When these conditions were accepted, the Security Council would require Israel to submit, within 90 days, a plan for withdrawing from the future state of Palestine. These would be the requirements for Israel: Withdraw from all of the Gaza Strip and from a minimum of 95 percent of the West Bank and provide, on a one-for-one basis, a territorial swap for areas it proposes to retain. Retain no lands that prevent the territorial contiguity of the State of Palestine or access to Jordan. Within evacuated areas, provide for the full evacuation of Israeli citizens. Transfer evacuated settlements to the State of Palestine in good condition, with the understanding that the value of the housing and infrastructure will count as a credit in any ultimate plan for compensation of Palestinian refugees.
After reviewing Israel’s withdrawal plan and perhaps amending it, the Security Council would direct the withdrawal within 12 months. When this is completed, the Security Council would affirm that the territorial dimensions of Resolution 242 have been fulfilled, with Jerusalem excepted.
The Security Council would then call for bilateral negotiations on remaining issues like economic and security cooperation and water rights, with settlement of the Jerusalem and refugee rights and compensation questions delayed for three years.
The refugee issue would then be taken up in negotiations between two sovereign nations, within the context of Israel as a Jewish state. For Jerusalem, “what is Arab shall be Palestinian; what is Jewish shall be Israeli” would be the guiding principle for negotiations conducted under the auspices of the Security Council.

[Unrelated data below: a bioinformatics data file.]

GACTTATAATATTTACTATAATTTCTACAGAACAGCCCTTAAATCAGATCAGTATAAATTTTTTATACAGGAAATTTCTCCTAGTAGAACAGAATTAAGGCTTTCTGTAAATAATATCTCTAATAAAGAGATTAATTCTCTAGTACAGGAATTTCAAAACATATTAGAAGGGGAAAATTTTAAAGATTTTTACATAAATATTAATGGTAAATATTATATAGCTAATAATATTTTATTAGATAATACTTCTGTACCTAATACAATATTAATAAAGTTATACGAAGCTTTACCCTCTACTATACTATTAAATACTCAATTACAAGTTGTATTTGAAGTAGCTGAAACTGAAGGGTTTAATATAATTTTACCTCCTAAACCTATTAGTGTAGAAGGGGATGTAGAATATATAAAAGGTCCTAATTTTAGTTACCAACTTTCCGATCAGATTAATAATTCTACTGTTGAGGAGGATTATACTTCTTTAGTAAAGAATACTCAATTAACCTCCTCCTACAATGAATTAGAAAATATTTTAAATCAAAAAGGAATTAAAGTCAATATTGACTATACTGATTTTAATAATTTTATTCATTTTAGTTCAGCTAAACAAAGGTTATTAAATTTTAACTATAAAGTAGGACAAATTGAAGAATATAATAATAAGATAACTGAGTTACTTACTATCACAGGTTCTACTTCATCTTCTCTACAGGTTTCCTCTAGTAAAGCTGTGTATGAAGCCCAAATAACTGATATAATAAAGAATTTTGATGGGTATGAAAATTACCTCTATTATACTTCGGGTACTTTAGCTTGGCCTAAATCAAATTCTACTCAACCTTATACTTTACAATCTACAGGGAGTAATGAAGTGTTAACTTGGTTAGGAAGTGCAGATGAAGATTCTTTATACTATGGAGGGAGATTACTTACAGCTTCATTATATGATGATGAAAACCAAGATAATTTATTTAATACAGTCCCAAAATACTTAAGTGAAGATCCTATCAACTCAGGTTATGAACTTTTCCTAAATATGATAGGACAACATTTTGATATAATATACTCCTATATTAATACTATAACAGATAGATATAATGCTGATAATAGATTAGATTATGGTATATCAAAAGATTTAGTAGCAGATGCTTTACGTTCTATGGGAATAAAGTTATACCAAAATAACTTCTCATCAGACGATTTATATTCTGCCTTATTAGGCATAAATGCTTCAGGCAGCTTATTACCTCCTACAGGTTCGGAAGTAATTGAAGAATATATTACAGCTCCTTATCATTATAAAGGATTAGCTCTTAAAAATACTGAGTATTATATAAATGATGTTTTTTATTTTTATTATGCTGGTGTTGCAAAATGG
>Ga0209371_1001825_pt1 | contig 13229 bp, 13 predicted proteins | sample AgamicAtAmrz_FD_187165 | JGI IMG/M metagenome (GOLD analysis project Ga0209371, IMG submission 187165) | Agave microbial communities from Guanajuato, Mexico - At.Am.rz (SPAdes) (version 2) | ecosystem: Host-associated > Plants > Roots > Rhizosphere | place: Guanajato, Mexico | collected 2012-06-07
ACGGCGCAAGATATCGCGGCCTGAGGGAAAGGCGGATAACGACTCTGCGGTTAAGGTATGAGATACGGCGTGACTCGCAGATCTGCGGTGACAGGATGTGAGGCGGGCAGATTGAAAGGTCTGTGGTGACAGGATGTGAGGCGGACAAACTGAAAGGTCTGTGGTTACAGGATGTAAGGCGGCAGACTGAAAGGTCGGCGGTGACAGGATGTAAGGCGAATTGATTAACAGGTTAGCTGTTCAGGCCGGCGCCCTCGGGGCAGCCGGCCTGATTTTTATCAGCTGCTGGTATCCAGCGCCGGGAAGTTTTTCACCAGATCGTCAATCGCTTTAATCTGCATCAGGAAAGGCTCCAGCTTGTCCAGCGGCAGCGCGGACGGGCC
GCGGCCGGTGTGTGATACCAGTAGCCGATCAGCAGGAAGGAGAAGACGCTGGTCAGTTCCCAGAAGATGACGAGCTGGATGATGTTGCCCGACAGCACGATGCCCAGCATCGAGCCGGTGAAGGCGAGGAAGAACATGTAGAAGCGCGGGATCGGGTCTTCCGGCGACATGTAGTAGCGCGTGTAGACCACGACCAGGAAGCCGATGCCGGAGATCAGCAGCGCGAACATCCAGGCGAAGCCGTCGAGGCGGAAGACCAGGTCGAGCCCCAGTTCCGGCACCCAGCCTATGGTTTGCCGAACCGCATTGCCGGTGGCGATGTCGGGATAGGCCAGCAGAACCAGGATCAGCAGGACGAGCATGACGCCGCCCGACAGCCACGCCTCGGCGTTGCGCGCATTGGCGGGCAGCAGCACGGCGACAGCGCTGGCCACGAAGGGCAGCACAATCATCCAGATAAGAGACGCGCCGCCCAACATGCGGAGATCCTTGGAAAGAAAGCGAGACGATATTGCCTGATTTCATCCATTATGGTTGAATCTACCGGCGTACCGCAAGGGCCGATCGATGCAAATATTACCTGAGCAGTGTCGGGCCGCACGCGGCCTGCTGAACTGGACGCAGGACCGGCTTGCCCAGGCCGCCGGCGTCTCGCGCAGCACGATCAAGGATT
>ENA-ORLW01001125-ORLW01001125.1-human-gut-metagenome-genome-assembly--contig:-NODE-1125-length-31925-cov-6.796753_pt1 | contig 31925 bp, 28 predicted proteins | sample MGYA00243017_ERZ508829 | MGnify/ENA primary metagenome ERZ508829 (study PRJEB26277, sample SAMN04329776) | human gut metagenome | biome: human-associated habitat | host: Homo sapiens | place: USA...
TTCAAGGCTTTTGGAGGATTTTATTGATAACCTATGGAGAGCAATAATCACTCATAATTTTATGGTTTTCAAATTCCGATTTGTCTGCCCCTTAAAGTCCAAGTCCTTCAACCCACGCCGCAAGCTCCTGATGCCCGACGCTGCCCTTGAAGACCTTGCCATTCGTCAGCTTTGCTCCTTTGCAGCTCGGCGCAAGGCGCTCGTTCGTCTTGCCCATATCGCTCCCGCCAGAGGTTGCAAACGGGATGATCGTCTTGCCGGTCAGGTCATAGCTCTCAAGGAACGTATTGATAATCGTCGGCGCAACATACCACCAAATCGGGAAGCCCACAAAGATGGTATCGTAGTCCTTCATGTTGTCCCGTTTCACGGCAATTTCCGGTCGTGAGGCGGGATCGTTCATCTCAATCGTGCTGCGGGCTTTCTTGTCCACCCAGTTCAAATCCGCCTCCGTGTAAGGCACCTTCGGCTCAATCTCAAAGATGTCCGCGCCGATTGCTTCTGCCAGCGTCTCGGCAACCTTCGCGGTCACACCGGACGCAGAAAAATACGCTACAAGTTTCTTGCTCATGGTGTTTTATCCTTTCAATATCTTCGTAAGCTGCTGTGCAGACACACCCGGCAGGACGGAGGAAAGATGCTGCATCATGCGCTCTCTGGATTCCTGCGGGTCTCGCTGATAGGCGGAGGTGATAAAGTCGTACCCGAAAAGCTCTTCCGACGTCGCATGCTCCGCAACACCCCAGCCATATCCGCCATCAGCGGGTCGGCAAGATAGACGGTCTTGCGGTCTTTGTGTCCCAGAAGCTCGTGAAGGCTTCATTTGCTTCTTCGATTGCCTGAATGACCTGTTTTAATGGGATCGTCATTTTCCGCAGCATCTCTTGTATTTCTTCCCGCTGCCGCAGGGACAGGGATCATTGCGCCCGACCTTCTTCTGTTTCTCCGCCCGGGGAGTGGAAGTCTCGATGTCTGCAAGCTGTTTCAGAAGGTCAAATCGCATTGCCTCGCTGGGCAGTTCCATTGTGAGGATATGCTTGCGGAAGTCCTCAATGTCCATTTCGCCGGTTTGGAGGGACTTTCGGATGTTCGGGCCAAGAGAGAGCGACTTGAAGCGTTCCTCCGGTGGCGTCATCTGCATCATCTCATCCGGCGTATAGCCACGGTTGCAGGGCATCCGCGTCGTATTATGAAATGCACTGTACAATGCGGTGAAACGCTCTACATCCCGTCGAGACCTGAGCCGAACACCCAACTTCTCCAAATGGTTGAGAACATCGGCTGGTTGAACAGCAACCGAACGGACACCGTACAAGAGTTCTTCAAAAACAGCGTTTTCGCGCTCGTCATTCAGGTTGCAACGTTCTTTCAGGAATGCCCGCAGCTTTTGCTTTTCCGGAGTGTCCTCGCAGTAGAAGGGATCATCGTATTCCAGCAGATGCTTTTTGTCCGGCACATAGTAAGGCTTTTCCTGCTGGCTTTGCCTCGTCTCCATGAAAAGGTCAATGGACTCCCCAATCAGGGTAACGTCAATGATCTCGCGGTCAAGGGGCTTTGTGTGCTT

It is quite possible, of course, that the P.L.O. would refuse to meet the conditions necessary to get the process started. That would leave us where we are today, with one great difference: The onus for the continued occupation would fall squarely on the P.L.O. The Security Council plan would stand in place awaiting a Palestinian leadership willing to abide by its provisions.
As for Israeli cooperation, there is no doubt that the Israeli government led by Ariel Sharon would not welcome this assertion of authority by the Security Council. However, if the P.L.O. did accept Israel as a Jewish state and did agree that this plan would end the territorial dimension of the conflict, it would be quite difficult for even Mr. Sharon to reject a Security Council directive that had American backing. If he did, the coalition within Israel would be likely to dissolve, and the next elections would essentially be a referendum on ending the conflict.
President Bush’s leadership has been embraced by the international community during the war on terrorism. If he pushed forward on this kind of Middle East solution, he might be surprised to find how many Israelis are ready for American leadership and are prepared to recognize that they and the Palestinians can only achieve peace with the help of the outside world as arbitrator.